Paper 1: Re-imaging the original text

This paper examines the Netflix adaptation of Leigh Bardugo’s imaginary YA fantasy world—the Grishaverse. Netflix reimagines and reinvents the Grishaverse in many ways, particularly in terms of ‘diversity’ and the representation of marginalised identities—characters of colour, women, disabled characters, plus-size characters, queer characters, and more—by diversifying the cast of characters, most notably, racebending the main character, Alina Starkov, from dominant Ravkan (i.e. White) in the books to marginalised Shu (i.e. Asian) in the Netflix adaptation. Through an analysis of the changes made from the original text to the Netflix adaptation, I demonstrate the impact that book-to-screen adaptations have on the stories we consume. This paper draws from the YA fantasy texts Shadow and Bone (2012) and Six of Crows (2015), as well as the TV show adaptation Shadow and Bone (2021). This paper analyses the representation of diverse characters in Netflix’s Shadow and Bone and maps it against the parameters of the YA fantasy genre and its expectations. Ultimately, I argue that transmedia adaptations can play a significant role in moving the ‘diversity’ conversation forward and adding value to the original text. However, there are many problematic implications that can arise along with this process, making it difficult to draw the line between useful and harmful reinventions.

  • Bardugo, L. (2012) Shadow and Bone. First edition. New York: Henry Holt and Company.
  • Bardugo, L. (2015) Six of Crows. First edition. New York: Henry Holt and Company.
  • Heisserer, E. (2021) Shadow and Bone. Netflix.

Paper 2: Re-imagining [teenager] reading communities

There have been numerous studies, and cultural commentaries, that declare that teenagers are reading fewer books than in previous generations. However, these often focus on traditional modes of reading (i.e. reading a physical book) and do not consider the different ways of reading and engaging with literary culture. Teenagers are now spending more time on digital media, especially social media, than ever before, which means that authors and publishers (and parents/guardians and educations) have to reimagine how they speak to young people about books, if they want teenagers to continue reading (in a traditional sense).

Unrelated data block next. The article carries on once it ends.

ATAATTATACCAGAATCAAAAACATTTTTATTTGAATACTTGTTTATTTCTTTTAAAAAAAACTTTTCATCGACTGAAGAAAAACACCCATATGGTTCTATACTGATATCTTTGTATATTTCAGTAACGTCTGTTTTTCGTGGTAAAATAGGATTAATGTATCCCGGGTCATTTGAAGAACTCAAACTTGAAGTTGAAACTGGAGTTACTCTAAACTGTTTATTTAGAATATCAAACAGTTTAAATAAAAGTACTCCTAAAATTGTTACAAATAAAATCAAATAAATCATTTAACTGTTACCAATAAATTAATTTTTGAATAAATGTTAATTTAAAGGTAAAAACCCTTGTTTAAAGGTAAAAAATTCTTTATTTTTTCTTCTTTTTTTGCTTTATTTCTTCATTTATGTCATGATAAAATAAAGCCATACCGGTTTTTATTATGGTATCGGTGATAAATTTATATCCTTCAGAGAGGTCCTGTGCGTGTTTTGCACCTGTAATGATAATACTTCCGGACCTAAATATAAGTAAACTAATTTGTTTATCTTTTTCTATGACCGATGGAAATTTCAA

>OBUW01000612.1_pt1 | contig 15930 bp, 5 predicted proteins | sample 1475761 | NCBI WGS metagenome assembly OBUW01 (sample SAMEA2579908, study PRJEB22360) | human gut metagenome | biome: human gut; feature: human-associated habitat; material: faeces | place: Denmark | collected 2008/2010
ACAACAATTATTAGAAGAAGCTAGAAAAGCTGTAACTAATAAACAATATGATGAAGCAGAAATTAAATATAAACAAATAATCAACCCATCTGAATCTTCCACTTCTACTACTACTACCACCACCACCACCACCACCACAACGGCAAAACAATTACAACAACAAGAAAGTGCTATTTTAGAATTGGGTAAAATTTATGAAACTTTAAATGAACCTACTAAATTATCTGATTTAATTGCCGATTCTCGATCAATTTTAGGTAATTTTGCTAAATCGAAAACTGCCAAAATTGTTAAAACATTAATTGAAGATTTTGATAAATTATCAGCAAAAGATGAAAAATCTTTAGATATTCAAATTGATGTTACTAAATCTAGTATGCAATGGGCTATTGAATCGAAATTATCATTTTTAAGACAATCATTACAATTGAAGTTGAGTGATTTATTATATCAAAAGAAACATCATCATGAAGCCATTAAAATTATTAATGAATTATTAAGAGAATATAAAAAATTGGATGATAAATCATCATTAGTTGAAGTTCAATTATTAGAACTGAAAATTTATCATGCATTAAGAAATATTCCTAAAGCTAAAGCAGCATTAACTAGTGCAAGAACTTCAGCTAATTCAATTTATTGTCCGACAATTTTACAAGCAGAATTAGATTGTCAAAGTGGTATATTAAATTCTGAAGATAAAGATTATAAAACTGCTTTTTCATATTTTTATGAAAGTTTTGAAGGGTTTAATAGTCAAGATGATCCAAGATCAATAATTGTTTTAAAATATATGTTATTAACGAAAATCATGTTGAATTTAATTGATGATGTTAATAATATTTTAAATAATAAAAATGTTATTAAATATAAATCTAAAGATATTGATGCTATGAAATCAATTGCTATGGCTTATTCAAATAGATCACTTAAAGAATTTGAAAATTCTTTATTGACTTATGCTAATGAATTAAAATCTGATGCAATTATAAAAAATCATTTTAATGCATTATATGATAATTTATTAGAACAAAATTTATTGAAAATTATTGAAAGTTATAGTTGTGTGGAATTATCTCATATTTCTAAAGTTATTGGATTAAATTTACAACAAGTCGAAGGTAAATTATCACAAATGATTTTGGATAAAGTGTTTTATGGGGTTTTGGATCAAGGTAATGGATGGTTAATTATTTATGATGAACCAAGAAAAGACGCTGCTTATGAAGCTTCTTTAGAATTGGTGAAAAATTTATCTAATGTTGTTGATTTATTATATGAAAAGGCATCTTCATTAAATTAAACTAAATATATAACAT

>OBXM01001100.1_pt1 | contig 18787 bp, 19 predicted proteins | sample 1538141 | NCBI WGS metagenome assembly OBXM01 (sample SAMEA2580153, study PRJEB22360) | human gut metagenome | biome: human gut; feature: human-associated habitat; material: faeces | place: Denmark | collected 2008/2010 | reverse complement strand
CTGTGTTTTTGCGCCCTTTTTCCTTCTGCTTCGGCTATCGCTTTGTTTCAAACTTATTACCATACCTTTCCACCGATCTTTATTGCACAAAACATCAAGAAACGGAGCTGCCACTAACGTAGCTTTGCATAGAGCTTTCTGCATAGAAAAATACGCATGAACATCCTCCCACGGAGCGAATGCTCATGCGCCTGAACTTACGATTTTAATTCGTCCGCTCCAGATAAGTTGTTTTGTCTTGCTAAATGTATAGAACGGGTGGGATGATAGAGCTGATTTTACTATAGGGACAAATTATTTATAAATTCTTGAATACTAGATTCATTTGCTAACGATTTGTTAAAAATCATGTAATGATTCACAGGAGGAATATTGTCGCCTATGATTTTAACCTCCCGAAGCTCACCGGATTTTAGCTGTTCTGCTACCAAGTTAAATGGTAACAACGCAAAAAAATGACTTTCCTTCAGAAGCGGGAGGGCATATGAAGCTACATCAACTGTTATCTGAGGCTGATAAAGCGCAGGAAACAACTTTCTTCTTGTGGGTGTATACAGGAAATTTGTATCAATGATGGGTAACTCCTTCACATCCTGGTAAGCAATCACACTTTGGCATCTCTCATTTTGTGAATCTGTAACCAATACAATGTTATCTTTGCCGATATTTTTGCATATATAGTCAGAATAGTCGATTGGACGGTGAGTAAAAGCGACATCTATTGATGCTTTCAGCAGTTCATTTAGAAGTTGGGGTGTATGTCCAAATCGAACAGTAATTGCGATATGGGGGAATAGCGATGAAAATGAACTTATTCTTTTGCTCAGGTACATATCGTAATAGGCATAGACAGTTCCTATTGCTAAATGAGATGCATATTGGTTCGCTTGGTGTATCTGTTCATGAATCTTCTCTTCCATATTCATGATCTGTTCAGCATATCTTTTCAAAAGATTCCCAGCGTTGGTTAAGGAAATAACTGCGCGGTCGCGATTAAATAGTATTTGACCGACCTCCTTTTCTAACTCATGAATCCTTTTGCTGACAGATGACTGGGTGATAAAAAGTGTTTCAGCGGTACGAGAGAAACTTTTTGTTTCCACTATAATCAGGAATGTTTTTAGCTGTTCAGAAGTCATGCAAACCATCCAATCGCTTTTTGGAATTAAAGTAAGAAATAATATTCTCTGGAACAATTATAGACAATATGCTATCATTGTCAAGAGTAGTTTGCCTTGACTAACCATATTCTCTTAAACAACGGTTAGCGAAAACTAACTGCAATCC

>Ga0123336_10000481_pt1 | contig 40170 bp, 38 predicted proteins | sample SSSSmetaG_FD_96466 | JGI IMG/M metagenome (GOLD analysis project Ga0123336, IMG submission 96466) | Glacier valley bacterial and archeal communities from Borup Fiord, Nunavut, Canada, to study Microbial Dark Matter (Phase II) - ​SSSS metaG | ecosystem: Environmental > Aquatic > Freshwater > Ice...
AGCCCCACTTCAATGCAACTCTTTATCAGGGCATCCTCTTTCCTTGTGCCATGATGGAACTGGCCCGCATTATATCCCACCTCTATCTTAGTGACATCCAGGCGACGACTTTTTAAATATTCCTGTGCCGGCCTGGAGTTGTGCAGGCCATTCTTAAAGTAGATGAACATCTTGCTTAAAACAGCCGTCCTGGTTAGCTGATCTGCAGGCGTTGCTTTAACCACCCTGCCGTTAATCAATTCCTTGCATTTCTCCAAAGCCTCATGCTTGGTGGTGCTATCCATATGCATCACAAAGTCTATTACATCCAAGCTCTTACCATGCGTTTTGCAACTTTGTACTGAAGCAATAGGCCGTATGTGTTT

This paper will examine how teenage readers, of young adult fiction, are engaging in discussions about literature and culture across social media platforms. These issues will be explored through a case study of Penguin Platform – a corporate initiative created by Penguin Random House UK in 2015 – which provides tailored content to their young adult community based on discussions and direct conversations with teenage readers. Penguin Platform uses a multi-platform approach – YouTube, Instagram, Discord, and TikTok – to provide targeted, and branded, content to its audiences (new and old). This paper will employ digital ethnography – to observe both Penguin Platform and their audience - to analyse and categorise if/how Penguin Random House are reinventing the traditional book club to appeal to a teenage audience (particularly those who have intersectional identities that might not be represented in young adult fiction). Overall, it will consider whether this type of reimagining can take place under such a corporate structure.

Paper 3: Reimaging scholarly communication

More than ever, scholars within and outside the academy are considering the importance of multimodal communication in their research and teaching. In recent years, there has been a surge of attention focused on academic podcasting, especially in humanities circles. For example, texts like A Guide to Academic Podcasting by Stacey Copeland and Hannah McGregor and gatherings like the inaugural Humanities Podcasting Symposium (hosted by the Humanities Podcasting Network) invite scholars to teach podcasts in their classrooms and even develop their own shows. This presentation will explore my journey with (semi) academic podcasting, and the creation of my show Sex. Love. Literature. (SLL), which began during the early days of the COVID-19 pandemic. On our show, my co-host and I discuss why—and how—romance and sex in pop culture texts matter, highlighting pressing questions of consent, desire, and power dynamics for public audiences. In my talk, I will discuss how my partner and I select which texts to discuss, the struggles of balancing a show and a dissertation, and how podcasting ultimately interfaces with my scholarly goals, along with providing an avenue for connection during a time that can feel immensely isolating. In a sense, the presentation will function as a practitioner’s statement. Through my discussion, I hope to encourage the audience to consider the myriad benefits of academic podcasting and, perhaps, give it a try themselves.